Daycare Owner Buying Lloyd St. Building
Charlotte Randolph has been paying rent to tax-delinquent owner for nine years and will now buy the building.
The Walnut Way Conservation Corp founders, as of July, were going to buy the city-owned vacant lot at 1722 W. Lloyd St. and merge it with a tax-delinquent property at 1726 W. Lloyd St. that contained a one-story building.
It turns out, according to a Department of City Development representative, that the building had an active tenant and the city didn’t realize this.
As Urban Milwaukee reported in July, the building is occupied by the Tree House Enrichment Center child care facility, operated by Apple Tree Educational Services LLC and licensed by the state. The business is led by Charlotte Randolph.
Noting this at a Zoning, Neighborhoods & Development Committee meeting Tuesday, Department of City Development representative Matt Haessly said: “It is not our intent to displace existing businesses.”
Instead of getting kicked out, Randolph will step in and buy the properties. She’ll pay $3,500 total and will no longer have to pay rent to a landlord that isn’t paying property taxes. She’ll also get to expand her business onto the adjoining lot as part of a $58,500 improvement plan.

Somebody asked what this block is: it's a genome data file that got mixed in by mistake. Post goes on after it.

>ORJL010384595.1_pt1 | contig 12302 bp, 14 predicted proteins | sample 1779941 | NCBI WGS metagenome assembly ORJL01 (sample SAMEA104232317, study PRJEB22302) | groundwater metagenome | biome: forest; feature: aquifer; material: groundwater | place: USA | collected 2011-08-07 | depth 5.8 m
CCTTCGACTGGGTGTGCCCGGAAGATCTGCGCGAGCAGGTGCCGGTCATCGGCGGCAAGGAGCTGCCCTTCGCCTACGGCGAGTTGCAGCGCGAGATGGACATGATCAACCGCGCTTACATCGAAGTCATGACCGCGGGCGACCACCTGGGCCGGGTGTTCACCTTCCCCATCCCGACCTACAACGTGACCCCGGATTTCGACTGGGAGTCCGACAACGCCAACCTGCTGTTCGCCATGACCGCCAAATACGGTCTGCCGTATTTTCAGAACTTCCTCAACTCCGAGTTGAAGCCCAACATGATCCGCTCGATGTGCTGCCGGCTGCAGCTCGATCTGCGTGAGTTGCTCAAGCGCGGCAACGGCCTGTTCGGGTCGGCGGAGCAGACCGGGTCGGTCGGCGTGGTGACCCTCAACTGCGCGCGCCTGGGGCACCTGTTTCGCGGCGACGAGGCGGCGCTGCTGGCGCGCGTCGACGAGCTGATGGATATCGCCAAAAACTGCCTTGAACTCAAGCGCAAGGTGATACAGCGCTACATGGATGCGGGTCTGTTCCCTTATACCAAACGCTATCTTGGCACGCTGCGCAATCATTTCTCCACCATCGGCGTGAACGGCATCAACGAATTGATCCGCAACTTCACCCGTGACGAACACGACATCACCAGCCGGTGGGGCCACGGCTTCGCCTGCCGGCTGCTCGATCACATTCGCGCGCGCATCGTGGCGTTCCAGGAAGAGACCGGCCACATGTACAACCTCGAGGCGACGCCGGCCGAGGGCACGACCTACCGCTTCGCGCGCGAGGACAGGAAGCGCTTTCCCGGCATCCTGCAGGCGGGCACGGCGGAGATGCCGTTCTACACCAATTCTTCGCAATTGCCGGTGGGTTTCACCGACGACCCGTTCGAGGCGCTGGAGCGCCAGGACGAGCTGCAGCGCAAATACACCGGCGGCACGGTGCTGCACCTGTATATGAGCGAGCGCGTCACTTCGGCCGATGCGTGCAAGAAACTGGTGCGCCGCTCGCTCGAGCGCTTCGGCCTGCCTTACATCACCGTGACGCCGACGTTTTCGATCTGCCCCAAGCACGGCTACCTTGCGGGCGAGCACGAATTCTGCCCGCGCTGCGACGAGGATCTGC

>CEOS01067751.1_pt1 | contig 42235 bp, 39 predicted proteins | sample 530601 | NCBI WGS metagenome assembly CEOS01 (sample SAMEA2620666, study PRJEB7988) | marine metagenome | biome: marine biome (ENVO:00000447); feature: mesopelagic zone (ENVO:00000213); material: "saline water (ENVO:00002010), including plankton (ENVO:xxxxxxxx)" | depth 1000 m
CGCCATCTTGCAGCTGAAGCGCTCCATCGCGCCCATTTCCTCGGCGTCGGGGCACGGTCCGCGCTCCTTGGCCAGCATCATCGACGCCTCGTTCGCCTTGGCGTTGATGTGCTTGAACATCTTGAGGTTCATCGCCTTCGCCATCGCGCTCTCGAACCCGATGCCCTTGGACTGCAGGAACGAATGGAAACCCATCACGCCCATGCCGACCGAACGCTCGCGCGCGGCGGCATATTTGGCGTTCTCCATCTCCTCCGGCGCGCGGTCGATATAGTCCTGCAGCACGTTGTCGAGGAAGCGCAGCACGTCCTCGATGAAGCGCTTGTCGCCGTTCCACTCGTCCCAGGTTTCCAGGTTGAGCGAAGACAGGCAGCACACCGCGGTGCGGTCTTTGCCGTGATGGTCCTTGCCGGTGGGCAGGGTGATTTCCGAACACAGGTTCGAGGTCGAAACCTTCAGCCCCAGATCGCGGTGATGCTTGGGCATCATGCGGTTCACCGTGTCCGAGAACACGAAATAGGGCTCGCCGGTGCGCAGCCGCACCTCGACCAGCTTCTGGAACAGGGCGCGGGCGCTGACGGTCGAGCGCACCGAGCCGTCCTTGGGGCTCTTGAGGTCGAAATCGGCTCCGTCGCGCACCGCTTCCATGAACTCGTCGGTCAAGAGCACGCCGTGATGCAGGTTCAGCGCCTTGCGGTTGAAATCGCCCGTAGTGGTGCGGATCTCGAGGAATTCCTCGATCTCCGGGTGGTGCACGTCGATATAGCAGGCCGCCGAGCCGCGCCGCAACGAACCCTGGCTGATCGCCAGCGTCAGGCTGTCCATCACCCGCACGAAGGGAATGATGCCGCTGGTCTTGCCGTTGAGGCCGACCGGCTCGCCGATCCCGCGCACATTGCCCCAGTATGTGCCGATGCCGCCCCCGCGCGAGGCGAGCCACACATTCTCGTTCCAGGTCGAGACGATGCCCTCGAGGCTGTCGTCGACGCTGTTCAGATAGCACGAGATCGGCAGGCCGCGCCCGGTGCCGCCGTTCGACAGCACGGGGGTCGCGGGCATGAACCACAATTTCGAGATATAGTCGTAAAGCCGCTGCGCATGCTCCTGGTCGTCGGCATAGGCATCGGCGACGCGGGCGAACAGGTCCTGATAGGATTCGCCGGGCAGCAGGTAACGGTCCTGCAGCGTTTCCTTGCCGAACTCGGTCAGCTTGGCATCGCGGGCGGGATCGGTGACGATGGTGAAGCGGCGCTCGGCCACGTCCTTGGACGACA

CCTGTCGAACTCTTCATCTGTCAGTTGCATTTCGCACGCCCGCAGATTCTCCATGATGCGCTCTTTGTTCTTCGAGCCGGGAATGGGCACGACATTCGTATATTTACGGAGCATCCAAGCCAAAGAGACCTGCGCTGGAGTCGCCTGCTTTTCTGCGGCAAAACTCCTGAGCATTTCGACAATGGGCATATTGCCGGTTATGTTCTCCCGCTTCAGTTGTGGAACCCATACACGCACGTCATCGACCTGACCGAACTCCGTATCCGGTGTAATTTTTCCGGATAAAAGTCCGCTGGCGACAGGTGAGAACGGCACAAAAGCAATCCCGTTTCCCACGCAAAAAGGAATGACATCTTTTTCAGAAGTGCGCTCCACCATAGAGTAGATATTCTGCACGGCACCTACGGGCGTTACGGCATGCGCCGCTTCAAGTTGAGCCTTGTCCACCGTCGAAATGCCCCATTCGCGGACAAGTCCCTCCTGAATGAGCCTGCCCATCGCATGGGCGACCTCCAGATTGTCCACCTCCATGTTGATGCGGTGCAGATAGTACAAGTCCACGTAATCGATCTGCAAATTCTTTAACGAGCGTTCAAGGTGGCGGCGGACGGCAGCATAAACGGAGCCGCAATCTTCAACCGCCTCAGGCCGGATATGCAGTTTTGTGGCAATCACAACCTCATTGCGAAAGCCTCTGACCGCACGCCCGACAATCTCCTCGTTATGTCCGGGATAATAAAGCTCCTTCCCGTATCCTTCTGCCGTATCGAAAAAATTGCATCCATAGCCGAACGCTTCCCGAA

The limited liability company listed in the city’s ownership records, Dykeman Properties 1726 LLC, was administratively dissolved in 2011 according to the state Department of Financial Institutions. Other “Dykeman” entities with similar naming structures were dissolved at the same time. “Dykeman Property Management, LLC,” listed as the registered agent for the other entities, continues to operate and is led by Michael Dykeman.
Including interest and penalties, the property owner owes $81,260.18 in back taxes on the Lloyd Street property.
Why didn’t the city foreclose on the property sooner? It’s on the city’s Do Not Acquire (DNA) list.
“A historical land use investigation revealed possible adverse environmental issues associated with the real estate underlying this DNA Parcel (not the building thereat),” says a city report.
The parcel has been used a metal shop, used car dealership, auto repair shop and car wash according to the report. The building currently at the site dates back to 1952 and doesn’t contain any known environmental concerns.
The Adams, even without the garden center, continue to be a major catalyst in the neighborhood they’ve long called home. The couple, through a contractor, recently completed work on the development of Adams Garden Park. The office building, 1836 W. Fond du Lac Ave., and attached grounds is home to a number of environmentally-focused tenants. They’re also using vacant lots they own on N. 18th St. as an outdoor classroom and gardens.
The project is not the only one underway in the area. Walnut Way, from which the Adams are now retired, is developing a second phase to its Innovations and Wellness Commons complex at N. 16th St. and W. North Ave. A ceremonial ribbon cutting was held in December.
The entire neighborhood was designated the city’s first “eco neighborhood” in 2019.
If you think stories like this are important, become a member of Urban Milwaukee and help support real, independent journalism. Plus you get some cool added benefits, all detailed here.